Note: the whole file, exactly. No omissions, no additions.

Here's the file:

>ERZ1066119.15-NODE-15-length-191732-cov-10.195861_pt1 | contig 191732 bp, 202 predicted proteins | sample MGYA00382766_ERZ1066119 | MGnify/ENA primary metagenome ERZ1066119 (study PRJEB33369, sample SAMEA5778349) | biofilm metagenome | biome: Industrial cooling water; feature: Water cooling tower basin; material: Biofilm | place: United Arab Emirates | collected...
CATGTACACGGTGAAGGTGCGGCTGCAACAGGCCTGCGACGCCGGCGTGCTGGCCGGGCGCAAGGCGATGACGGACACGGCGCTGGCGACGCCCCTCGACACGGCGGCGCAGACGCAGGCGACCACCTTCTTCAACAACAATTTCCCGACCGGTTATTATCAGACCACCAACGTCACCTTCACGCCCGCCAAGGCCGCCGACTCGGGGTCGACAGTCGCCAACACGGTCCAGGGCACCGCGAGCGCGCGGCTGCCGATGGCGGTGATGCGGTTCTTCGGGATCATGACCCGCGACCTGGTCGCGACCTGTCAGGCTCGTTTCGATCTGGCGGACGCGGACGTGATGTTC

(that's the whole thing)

>ERZ1066119.15-NODE-15-length-191732-cov-10.195861_pt1 | contig 191732 bp, 202 predicted proteins | sample MGYA00382766_ERZ1066119 | MGnify/ENA primary metagenome ERZ1066119 (study PRJEB33369, sample SAMEA5778349) | biofilm metagenome | biome: Industrial cooling water; feature: Water cooling tower basin; material: Biofilm | place: United Arab Emirates | collected...
CATGTACACGGTGAAGGTGCGGCTGCAACAGGCCTGCGACGCCGGCGTGCTGGCCGGGCGCAAGGCGATGACGGACACGGCGCTGGCGACGCCCCTCGACACGGCGGCGCAGACGCAGGCGACCACCTTCTTCAACAACAATTTCCCGACCGGTTATTATCAGACCACCAACGTCACCTTCACGCCCGCCAAGGCCGCCGACTCGGGGTCGACAGTCGCCAACACGGTCCAGGGCACCGCGAGCGCGCGGCTGCCGATGGCGGTGATGCGGTTCTTCGGGATCATGACCCGCGACCTGGTCGCGACCTGTCAGGCTCGTTTCGATCTGGCGGACGCGGACGTGATGTTC